Living with Children: Is there a US child and teen mental health crisis?

Yes, there is — and the mental-health therapy industry isn’t going to solve it.

  • Monday, April 16, 2018 1:30am
  • Life

By John Rosemond / Tribune News Service

Do we have a child and teen mental health crisis, and if the answer is yes, what should be done about it?

Without doubt, the answer is yes, we do have a child and teen mental health crisis.

Today’s child, by age 16, is five to 10 times — depending on the source — more likely to experience a prolonged emotional crisis than was a child raised in the 1950s. For example, I do not remember, nor have I ever run into a person my age who remembers a high school classmate committing suicide. Teen suicide happened, but it was rare. In 50 years, it has become the second-leading cause of teenage death.

So, given the undeniable reality of a large and growing problem, the second question: what should be done? The answer — or, more specifically, my answer: Nothing that involves any form of mental health treatment. We have some 50 years of evidence to the effect that neither therapy nor medication has mitigated the deterioration of child and teen mental health.

No surprises there, given that the general efficacy of therapy is unverified and no psychiatric medication has ever consistently outperformed placebos in clinical trials.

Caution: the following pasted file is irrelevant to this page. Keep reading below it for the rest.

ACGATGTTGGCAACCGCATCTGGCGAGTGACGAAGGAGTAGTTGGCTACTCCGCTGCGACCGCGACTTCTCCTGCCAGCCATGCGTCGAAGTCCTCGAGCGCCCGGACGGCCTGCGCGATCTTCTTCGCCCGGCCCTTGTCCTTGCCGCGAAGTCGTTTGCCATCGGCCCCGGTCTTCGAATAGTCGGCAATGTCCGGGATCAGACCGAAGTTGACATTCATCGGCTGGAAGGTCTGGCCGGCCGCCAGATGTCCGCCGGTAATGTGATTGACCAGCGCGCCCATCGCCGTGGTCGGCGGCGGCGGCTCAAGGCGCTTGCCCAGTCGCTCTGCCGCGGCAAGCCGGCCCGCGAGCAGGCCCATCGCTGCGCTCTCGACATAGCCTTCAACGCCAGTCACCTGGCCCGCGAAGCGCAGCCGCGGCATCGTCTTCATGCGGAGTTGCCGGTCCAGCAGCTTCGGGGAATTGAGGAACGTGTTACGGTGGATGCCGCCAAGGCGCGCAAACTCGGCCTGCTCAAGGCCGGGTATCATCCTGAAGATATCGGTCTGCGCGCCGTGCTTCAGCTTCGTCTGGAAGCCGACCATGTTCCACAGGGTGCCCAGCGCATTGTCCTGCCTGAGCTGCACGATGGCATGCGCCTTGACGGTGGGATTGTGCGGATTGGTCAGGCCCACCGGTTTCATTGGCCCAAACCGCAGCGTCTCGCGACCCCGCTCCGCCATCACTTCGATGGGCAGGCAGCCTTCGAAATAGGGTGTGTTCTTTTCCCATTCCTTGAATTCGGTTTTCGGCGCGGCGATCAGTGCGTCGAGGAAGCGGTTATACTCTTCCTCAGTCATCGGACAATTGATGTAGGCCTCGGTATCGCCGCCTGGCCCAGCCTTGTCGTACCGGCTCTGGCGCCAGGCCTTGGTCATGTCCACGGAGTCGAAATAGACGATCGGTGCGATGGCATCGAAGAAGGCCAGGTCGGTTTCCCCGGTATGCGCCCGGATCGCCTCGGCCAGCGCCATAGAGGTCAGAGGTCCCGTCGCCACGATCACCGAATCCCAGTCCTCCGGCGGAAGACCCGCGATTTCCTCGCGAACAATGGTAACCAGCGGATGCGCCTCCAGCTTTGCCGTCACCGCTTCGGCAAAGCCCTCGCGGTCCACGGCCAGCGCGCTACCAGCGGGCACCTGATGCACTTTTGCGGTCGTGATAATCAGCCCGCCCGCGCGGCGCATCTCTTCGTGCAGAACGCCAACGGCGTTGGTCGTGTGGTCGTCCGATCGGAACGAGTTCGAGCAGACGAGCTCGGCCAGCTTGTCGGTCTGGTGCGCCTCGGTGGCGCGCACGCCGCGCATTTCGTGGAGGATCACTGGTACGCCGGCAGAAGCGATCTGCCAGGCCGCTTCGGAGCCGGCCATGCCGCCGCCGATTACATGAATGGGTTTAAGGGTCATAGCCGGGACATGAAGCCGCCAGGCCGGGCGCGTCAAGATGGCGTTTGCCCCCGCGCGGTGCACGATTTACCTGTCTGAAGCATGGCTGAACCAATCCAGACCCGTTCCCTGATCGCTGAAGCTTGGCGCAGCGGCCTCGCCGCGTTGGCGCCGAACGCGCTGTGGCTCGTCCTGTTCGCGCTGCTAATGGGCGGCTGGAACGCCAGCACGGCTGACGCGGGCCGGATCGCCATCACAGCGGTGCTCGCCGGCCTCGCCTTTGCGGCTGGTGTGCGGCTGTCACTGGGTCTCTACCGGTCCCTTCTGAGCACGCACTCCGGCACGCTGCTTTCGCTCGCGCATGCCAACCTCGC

The crux of good mental/emotional health is a quality known as “emotional resilience” — the ability to withstand and keep moving forward, chin up, in the face of disappointment, deprivation, prolonged frustration, crisis, setback, loss and failure. The fact is that what I call “postmodern psychological parenting” turned child-rearing into never-ending enabling. Fifty years of PPP have rendered a significant percentage of young people incapable of dealing, chin up, with disappointment, deprivation, etc.

The obvious solution, therefore, to the child and teen mental health crisis is for parents to stop enabling, coddling, pampering, indulging and cocooning children.

My mother, a single parent for most of the first seven years of my life, refused to help me with my homework, for example. My responsibilities were mine, as hers were hers. I was never lacking in her love, but my mother was not my friend. She had a life separate and apart from being a parent.

In the final analysis, whether parenting weakens or strengthens is largely a matter of physical and emotional boundaries, the lack or presence thereof. Along that line, I had no permission to interrupt my mother at anything she was doing, nor did my emotional state define hers. It appeared that my peers enjoyed — and enjoy it was — similar relationships with their moms.

By contrast, today’s all-too-typical mother is enmeshed in a co-dependent relationship with her kids.

For some odd reason, that state of mutually assured destruction is now, according to the culture, the quintessence of good mommying. Given that ubiquitous state of affairs, it is no surprise that more psychiatric drugs are consumed by women with children than any other demographic.

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